That sentence gives you a peek into some of the things I’ve been busy with: we’ve got a garden! And a dog! Both of those are worthy of their own introduction, so I will write proper posts on each, but for now let’s recap how the move went. Continue reading

Facing the Future

It’s been something of a whirlwind few weeks. Actually, it’s been something of a whirlwind year!

July 2nd was the anniversary of Naomi and I meeting. It’s hard to believe that it’s been a whole year, and hard to believe that it’s only been a year. So much has happened, some of which I’ve blogged about, and we both feel that in many ways it has accelerated our relationship by testing it in nearly every conceivable way.

More tests loom: in August, we will be moving house. Not only will this be the first time we’ve lived together, we’re also moving over 100 miles (or 135, depending whether or not you can fly) to a place where neither of us knows anyone yet. The process of finding ourselves somewhere to live has felt little short of miraculous. Only a few days after I had posted a desperate plea for ideas as we were struggling to find anywhere suitable in East Sussex, we received an email responding to our similar plea on Gumtree. The sender had a cottage in East Sussex, and she was moving for work. The bathroom was on the ground floor and she would be very happy for a cat and even a dog to live with us there. Were we interested in renting it? Continue reading

What Are We Going to Do?

I slept well last night, surprisingly enough. In 2008 I struggled to sleep, wondering what was happening across the pond and whether I’d wake up in a world where the most powerful person on the planet was a man who approved of the death penalty but not contraception, opposes abortion but supports embryonic stem cell research, doesn’t believe my marriage will be valid before God, and thinks autism is caused by vaccines. A world of inconsistency, illogical reasoning, ignorance to facts and the imposition of beliefs on others. Thankfully, the morning brought a different result. My sleepless night had been for naught.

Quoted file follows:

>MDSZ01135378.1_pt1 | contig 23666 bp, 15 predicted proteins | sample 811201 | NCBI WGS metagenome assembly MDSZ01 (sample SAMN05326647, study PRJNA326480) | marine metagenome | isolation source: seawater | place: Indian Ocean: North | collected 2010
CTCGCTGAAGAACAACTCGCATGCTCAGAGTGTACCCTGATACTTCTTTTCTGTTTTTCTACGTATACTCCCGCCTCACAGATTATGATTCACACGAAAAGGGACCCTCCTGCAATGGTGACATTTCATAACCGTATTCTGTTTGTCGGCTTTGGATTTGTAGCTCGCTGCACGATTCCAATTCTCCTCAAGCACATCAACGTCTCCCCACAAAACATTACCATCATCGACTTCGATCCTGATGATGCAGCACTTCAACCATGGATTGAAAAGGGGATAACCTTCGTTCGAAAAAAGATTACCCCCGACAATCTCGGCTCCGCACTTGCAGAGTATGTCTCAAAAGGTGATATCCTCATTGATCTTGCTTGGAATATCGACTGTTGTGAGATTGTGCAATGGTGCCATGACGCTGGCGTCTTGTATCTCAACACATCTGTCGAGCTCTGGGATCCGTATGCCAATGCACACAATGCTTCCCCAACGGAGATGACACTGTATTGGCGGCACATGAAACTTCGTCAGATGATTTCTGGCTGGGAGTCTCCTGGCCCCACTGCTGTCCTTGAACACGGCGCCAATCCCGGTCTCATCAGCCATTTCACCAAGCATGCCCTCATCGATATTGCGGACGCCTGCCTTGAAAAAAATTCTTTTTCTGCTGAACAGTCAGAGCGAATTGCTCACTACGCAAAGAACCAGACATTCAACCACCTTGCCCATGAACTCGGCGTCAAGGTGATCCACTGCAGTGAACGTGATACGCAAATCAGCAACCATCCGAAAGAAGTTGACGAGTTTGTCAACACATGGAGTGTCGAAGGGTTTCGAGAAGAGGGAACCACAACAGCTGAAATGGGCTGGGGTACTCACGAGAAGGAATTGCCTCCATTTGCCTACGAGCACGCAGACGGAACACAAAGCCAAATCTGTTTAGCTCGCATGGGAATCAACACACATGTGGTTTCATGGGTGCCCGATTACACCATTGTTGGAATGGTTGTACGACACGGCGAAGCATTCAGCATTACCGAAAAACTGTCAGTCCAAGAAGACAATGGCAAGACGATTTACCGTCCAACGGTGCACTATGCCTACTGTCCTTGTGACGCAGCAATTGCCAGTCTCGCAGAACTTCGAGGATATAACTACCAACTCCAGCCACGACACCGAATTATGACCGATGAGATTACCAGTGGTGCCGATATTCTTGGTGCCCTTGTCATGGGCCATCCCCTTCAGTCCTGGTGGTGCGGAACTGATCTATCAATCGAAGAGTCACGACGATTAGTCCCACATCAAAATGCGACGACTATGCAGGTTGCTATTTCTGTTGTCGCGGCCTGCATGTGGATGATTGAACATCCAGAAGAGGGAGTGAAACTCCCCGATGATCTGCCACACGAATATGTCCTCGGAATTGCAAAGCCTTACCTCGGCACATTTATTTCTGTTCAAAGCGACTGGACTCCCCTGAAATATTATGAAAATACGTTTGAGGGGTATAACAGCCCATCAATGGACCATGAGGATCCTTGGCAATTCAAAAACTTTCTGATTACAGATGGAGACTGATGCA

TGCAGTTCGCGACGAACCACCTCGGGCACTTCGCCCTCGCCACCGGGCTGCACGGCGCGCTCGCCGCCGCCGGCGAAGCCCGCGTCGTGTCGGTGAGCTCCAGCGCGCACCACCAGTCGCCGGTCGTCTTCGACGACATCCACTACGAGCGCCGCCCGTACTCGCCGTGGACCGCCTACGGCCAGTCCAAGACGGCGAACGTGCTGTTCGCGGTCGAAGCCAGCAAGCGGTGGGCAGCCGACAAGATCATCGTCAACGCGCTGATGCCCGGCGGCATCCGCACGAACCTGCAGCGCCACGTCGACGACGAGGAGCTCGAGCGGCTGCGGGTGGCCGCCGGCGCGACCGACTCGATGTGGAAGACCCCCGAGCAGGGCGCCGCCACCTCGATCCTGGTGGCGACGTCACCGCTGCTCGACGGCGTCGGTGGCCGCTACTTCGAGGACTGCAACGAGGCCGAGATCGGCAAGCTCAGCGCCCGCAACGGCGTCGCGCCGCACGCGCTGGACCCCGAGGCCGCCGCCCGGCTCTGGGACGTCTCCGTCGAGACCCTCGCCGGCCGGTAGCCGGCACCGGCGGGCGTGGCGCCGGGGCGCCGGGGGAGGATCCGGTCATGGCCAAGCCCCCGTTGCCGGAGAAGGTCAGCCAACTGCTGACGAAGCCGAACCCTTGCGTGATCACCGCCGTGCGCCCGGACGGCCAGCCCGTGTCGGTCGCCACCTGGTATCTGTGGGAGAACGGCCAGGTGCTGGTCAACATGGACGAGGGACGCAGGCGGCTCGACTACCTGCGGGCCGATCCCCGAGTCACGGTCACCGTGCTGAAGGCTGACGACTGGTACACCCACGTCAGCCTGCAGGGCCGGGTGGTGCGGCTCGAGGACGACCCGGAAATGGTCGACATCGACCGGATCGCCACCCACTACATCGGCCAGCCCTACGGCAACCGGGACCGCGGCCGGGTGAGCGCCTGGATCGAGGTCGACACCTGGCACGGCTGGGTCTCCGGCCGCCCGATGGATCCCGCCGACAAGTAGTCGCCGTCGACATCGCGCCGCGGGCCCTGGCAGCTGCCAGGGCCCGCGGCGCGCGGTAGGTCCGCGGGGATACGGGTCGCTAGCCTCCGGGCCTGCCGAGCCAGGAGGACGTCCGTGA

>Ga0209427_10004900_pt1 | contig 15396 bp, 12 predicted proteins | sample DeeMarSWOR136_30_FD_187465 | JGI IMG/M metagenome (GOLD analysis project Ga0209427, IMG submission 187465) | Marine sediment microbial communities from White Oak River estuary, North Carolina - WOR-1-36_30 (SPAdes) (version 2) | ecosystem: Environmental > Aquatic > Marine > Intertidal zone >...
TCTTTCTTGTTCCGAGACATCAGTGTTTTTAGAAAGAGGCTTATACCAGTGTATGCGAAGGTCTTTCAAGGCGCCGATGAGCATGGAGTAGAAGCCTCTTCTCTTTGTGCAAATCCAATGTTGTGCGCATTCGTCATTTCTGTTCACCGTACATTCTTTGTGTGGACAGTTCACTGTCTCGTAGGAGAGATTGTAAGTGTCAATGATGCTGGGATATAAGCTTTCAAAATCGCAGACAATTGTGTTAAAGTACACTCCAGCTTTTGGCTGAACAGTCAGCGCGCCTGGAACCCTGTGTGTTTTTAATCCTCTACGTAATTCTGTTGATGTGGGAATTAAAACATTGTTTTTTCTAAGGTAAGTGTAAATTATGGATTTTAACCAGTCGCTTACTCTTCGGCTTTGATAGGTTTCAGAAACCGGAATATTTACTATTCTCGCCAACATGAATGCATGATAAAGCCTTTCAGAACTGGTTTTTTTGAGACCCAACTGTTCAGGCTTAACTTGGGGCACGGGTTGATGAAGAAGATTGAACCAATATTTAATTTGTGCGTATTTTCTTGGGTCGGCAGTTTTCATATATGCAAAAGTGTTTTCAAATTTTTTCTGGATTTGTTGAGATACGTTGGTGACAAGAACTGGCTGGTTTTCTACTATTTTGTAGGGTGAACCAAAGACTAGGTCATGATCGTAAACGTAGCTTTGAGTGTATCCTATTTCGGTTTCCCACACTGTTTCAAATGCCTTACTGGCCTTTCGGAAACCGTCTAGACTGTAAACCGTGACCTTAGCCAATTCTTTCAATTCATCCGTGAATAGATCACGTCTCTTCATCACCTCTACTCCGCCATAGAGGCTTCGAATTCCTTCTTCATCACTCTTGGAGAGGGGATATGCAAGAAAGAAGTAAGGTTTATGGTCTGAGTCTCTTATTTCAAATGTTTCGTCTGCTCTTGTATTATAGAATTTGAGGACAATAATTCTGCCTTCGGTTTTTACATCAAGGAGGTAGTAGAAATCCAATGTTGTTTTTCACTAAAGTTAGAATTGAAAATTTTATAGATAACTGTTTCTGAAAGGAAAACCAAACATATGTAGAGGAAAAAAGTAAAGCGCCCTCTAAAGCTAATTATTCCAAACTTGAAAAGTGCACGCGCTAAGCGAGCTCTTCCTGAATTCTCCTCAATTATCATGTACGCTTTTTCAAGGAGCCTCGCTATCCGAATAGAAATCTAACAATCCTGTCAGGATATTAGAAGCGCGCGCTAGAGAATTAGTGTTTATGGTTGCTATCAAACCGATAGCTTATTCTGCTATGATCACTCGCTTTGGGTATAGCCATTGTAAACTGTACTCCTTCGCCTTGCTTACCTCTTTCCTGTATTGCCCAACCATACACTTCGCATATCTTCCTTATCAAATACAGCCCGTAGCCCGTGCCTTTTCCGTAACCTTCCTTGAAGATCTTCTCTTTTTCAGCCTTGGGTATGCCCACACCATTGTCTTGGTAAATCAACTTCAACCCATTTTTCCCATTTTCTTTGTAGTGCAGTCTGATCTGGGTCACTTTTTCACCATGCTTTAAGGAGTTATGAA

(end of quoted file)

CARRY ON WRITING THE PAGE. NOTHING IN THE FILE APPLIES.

Last year I went to sleep on the night of the UK general election cautiously optimistic that I would wake to negotiations between the left-leaning parties with a view to forming a coalition government. I actually woke up to discover almost the opposite. A frighteningly high number of people had voted for a party with openly racist policies. A majority of this country had voted for a party which not only admits to but prides itself on prioritising economic value above all else, including the inherent value of human life. It would be irrational (and we know how I feel about irrationality!) to suggest that the result might have been different had I kept an anxious vigil. At least I was well-rested when I had to face the horrible truth.

Over the last year the consequences of that decision by this country, my country, Britain, a country and a people with whom I have had a very complicated relationship most of my life, have become starkly clear. I was still working in the NHS when the 2015 election results were published, and the mood in the hospital was grim. We could all see the writing on the wall: funding cuts, not just to the NHS but to the social care institutions that kept people out of hospital, benefit cuts to the already-struggling families trying to overcome generations of class discrimination and income inequality, an indefinite period in which we would be “all in this together” in much the same way that all animals are equal on Manor Farm. I was in shock. I really had thought that we had started to wake up to the fact that you can’t make decisions about people’s lives based on purely economic measures. I was wrong.